Nursing the ratchet effect

Pub date January 23, 2008

If good cooking is about improvisation and flexibility, it’s also about certain rigid rules. One of these is the culinary version of the ratchet effect: once you add certain ingredients, you can’t unadd them. The only path open to you is forward. There can be no retreat. Cayenne pepper is the classic example. Once it goes in, it’s in, and if you put in too much, you’re stuck. Either you issue the necessary warning to the people who will be served your 10-alarm chili, or you empty the pot into the compost bin and start anew, taking special care with any high-heat elements.

Salt is similarly impossible to extract once it’s gone in, and oversalted food is commonplace in the wondrous realm of prepared and packaged items. Saltiness, in fact, is often the preeminent characteristic of ready-to-eat foods plucked from the grocery shelves, just as overweening sugariness is so often the only flavor you can detect in commercially prepared desserts. Recently I gave a friend recovering from minor surgery an attractive jar of tomato-basil soup from Lucini, a purveyor of various Italian delicacies. One of the soup’s virtues was that all you had to do was heat it up in a pot and eat it — a simple enough procedure even for someone not feeling well. A few days later the call came: the soup was good, but too salty. I apologized on behalf of Lucini, noted what a common shortcoming this is, and then proposed an easy remedy. For saltiness, unlike chili heat, can be masked. You can’t get rid of it, but you can cover it up, the same way you might paint over hideous wallpaper.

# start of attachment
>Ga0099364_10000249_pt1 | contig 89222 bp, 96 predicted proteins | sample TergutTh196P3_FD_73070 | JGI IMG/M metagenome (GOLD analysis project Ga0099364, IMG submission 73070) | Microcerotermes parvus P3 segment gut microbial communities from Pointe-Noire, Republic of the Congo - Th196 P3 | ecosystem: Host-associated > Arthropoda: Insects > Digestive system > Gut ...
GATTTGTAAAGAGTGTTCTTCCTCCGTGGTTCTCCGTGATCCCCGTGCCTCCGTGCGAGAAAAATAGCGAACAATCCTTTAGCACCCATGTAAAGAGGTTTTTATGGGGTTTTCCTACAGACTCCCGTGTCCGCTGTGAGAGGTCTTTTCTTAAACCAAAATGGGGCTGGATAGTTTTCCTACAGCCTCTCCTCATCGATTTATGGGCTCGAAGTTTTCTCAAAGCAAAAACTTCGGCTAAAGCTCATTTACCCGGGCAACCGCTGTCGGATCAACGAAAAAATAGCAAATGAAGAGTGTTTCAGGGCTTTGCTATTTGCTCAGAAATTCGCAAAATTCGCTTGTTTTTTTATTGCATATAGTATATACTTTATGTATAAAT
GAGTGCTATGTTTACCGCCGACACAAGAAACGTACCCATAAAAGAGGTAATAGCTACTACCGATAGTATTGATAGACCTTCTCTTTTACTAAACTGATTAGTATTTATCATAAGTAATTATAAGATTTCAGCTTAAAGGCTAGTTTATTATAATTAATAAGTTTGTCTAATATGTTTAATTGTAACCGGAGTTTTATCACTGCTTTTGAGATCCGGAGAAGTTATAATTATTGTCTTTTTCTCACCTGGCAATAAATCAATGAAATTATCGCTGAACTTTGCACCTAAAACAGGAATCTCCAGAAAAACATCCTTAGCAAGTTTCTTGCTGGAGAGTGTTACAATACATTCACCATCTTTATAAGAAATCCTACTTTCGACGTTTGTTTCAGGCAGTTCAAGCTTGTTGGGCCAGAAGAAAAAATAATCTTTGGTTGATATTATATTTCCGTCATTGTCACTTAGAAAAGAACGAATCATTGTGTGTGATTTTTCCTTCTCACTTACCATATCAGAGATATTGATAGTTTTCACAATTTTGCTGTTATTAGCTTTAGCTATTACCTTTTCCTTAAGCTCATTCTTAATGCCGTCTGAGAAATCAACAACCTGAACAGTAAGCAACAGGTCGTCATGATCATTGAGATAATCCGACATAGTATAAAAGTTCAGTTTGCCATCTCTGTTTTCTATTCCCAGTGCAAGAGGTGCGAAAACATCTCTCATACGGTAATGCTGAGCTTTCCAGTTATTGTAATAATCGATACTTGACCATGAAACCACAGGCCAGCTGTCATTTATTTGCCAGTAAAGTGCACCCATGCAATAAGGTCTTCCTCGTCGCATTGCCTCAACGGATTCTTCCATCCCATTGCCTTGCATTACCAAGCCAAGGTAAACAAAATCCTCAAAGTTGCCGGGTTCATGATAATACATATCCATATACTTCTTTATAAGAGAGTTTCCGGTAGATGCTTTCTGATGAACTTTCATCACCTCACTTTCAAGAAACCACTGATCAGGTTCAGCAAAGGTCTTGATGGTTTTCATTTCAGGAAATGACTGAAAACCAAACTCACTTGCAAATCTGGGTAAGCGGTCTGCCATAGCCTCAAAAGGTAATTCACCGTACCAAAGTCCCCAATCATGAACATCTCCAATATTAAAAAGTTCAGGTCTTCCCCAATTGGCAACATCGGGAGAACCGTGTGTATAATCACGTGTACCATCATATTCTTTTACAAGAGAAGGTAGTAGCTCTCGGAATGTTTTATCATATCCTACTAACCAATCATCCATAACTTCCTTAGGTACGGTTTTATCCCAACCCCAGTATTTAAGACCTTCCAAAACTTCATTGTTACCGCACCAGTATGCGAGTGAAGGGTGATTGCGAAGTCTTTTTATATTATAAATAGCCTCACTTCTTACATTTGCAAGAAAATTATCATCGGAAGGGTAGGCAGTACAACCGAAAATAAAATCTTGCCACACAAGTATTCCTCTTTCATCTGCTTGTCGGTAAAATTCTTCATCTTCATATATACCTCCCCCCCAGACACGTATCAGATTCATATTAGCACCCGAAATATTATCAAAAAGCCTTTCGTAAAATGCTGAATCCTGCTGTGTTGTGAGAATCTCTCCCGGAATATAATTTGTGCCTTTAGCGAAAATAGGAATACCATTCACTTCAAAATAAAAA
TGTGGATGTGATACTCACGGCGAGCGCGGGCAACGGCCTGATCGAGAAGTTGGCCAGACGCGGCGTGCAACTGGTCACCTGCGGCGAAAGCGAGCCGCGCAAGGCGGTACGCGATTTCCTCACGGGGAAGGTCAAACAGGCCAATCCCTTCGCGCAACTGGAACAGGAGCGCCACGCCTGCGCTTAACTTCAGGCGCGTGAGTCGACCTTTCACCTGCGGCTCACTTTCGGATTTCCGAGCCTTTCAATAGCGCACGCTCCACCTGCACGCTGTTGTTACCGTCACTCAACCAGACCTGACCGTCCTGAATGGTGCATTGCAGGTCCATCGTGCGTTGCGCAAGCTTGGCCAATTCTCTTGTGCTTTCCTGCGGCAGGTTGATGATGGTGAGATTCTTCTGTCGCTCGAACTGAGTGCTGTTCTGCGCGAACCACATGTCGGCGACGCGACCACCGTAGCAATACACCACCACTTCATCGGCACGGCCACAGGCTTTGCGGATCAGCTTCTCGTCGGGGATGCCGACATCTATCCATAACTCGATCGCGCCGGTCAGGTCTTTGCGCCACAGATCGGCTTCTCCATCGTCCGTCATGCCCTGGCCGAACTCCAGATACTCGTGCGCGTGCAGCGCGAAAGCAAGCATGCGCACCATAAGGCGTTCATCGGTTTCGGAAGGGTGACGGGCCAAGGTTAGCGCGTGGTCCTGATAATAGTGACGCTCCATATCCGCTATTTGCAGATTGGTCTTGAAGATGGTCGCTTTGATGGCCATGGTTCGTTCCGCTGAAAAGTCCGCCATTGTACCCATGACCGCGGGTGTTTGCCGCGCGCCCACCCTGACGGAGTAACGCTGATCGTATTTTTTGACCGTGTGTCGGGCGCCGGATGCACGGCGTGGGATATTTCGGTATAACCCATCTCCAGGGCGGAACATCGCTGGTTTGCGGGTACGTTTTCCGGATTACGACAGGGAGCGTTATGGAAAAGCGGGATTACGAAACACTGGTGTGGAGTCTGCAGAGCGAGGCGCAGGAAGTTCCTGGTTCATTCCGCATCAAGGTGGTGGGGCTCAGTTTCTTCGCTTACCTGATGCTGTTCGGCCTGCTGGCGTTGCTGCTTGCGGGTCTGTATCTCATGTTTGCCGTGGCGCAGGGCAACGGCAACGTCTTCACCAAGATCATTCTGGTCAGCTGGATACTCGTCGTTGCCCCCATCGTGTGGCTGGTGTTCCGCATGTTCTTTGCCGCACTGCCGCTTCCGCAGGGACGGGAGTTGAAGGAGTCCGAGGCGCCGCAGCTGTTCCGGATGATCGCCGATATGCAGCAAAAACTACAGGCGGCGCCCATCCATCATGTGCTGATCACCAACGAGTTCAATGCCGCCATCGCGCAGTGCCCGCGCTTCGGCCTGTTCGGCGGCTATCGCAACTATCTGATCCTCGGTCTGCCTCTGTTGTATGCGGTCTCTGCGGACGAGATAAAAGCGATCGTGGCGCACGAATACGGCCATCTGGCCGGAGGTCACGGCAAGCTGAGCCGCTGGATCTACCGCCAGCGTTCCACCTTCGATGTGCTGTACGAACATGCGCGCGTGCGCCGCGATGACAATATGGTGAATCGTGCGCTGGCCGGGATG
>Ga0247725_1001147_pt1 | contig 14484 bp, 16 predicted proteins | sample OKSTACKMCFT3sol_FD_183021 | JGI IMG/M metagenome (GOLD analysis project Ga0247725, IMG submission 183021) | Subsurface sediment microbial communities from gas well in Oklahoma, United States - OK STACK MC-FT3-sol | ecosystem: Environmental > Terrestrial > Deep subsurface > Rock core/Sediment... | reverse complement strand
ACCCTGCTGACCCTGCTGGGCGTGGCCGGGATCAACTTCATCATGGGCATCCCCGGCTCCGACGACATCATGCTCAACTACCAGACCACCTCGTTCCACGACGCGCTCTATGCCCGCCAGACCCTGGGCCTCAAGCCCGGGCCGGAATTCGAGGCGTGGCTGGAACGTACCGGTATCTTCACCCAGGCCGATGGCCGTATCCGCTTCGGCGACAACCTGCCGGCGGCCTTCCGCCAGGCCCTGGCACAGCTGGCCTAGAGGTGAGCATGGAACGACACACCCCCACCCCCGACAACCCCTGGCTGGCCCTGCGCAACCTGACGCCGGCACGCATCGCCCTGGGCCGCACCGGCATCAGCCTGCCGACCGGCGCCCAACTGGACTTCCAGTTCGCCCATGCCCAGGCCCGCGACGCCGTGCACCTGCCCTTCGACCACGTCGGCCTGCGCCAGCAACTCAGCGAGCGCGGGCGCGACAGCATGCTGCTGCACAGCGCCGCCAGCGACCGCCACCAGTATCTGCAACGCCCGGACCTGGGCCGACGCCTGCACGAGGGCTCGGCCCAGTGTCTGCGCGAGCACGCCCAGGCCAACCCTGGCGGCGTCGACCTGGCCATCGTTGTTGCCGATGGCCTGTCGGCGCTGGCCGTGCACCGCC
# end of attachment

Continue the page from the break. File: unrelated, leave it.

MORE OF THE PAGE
The tools are simple: sugar and acid, whether from lemon or lime juice or, in a pinch, white vinegar. Sugar and acid are most effective as a duo, since each helps balance oversaltiness from a distinct angle. But you can use just one and still succeed. Sugar is a little gentler, while acid adds a zing that distracts from saltiness at least as much as balancing it. I just add little pinches of sugar to a too-salty dish, stirring them in, until harmony is restored. Then, maybe, for good measure, a discreet dribble of lemon juice. Follow-up question: could judicious salting rescue a too-sweet dessert?

Paul Reidinger